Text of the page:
“The attention that Mr. Putin has drawn on himself that is relevant in this context is the way civil society and human rights advocates are being suppressed,” Reiss-Andersen told reporters in Oslo.
Belarusian opposition figures hailed the award, calling for the release of political prisoners. Exiled opposition leader Svetlana Tikhanovskaya described it as “an important recognition for all Belarusians fighting for freedom and democracy.”
The prize, set up by the will of Swedish businessman and inventor Alfred Nobel in 1895, is a gold medal and an award of $1.14 million. Unlike the other prizes for physics, medicine and other disciplines, which are selected and awarded in Sweden, Nobel chose a Norwegian committee, selected by that country’s parliament, to administer the peace prize.
The prize is a boon for Memorial, Russia’s oldest human rights organization, which has come under intense pressure from Putin’s government in recent years as part of a clampdown on civil activists and rights groups that accelerated last year ahead of Russia’s invasion of Ukraine in February.
Last year, Russian courts abolished both wings of Memorial after earlier declaring them as “foreign agents,” ordering the organization to disband in a move that shocked global human rights advocates and observers of Russia. The group publishes a list of political prisoners in Russia and maintains a large archive on human rights abuses by Russia’s security services going back to Soviet times.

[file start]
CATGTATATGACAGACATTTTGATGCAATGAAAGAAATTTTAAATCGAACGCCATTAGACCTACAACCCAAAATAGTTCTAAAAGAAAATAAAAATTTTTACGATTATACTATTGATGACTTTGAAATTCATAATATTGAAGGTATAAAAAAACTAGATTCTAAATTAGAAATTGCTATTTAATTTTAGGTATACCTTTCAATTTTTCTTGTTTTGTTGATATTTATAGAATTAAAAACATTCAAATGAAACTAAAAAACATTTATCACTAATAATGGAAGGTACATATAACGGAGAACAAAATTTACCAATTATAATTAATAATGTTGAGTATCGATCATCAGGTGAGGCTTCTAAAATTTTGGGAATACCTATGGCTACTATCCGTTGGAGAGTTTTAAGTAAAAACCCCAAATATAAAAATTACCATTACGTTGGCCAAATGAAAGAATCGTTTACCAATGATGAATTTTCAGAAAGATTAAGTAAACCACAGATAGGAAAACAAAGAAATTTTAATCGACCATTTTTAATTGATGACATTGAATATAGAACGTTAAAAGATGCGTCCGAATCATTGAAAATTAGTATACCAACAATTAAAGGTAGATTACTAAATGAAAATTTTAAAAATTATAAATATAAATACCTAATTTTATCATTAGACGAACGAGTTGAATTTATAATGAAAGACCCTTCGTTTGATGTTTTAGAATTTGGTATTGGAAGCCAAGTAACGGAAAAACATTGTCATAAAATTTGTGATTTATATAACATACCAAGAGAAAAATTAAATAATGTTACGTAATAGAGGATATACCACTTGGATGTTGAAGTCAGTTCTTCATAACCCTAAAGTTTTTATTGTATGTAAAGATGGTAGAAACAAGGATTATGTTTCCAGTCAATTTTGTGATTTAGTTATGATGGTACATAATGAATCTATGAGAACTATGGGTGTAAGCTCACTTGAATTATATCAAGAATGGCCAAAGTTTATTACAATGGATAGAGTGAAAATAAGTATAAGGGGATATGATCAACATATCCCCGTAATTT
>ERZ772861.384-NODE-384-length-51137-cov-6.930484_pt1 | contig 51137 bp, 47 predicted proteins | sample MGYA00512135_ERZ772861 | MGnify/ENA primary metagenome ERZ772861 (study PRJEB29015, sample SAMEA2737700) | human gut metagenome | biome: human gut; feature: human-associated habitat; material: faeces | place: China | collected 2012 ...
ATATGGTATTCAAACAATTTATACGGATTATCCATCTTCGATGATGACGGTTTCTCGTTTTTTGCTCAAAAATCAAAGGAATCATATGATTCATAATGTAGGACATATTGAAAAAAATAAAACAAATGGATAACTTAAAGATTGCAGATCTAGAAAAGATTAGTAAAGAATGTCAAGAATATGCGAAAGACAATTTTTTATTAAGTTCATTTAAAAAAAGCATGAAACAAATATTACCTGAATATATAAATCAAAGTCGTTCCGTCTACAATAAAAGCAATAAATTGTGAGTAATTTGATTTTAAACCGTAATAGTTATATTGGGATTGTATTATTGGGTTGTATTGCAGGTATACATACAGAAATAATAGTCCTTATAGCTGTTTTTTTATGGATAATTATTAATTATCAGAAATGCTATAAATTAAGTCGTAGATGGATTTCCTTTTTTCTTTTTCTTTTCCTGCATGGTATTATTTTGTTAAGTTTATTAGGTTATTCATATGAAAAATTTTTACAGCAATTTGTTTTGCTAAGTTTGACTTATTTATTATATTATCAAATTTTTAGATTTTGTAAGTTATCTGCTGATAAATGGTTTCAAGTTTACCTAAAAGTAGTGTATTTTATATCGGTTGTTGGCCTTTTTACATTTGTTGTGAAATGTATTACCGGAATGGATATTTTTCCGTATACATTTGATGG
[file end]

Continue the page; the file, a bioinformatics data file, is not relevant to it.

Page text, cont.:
The International Memorial Society is renowned for researching and memorializing the Soviet-era executions and imprisonment of dissidents. Its human rights wing, Memorial Human Rights Center, exposes the current abuses by Russian authorities and played a leading role in revealing military atrocities during the two Chechen wars in the mid-1990s and early 2000s.
In a parallel effort in Belarus, Bialiatski founded the Viasna center in 1996 to track cases of persecution of activists and document torture and abuse against political prisoners by Belarusian law enforcement.
Russia’s Muratov sells Nobel medal for $103.5 million to help Ukrainian children
He was first arrested in 2011 and spent three years behind bars on tax evasion charges he and his supporters viewed as direct retaliation for the activities of Viasna, which was instrumental in helping Belarusian civil society to keep track of the biggest crackdown in the country’s modern history. after the protests of 2020.
Tens of thousands of protesters took to the streets in August 2020 to denounce Lukashenko’s declared victory in what is widely seen as a rigged election that allowed Lukashenko a sixth consecutive term. The hunt for demonstrators launched by Lukashenko in retaliation triggered an exodus from the country. Still, thousands have been detained and in some cases tortured and beaten in prisons.
At least seven Viasna activists, including Bialiatski, were arrested in 2021. Bialiatski was accused of tax evasion, as he had been previously, and denies the charge.
In Ukraine, CCL originally launched the Euromaidan SOS initiative to document and publicize human rights abuses during the wave of anti-government protests in 2013 and 2014. Since then it has focused on events related to Russia’s annexation of Crimea in 2014 and its backing of separatists. in the eastern Donbas region of Ukraine. The group also created a map of forced disappearances across Ukraine.
Last month Matvichuk and CCL received another award, known as the Alternative Nobel, the Right Livelihood award for “building sustainable democratic institutions in Ukraine and modeling a path to international accountability for war crimes.”
Ellen Francis and Paul Schemm in London, William Branigin in Washington, Kostiantyn Khudov in Kyiv, Isabelle Khurshudyan in Kryvyi Rih, Ukraine, and Natalia Abbakumova in Riga, Latvia, contributed to this report. Dixon and Ilyushina reported from Riga.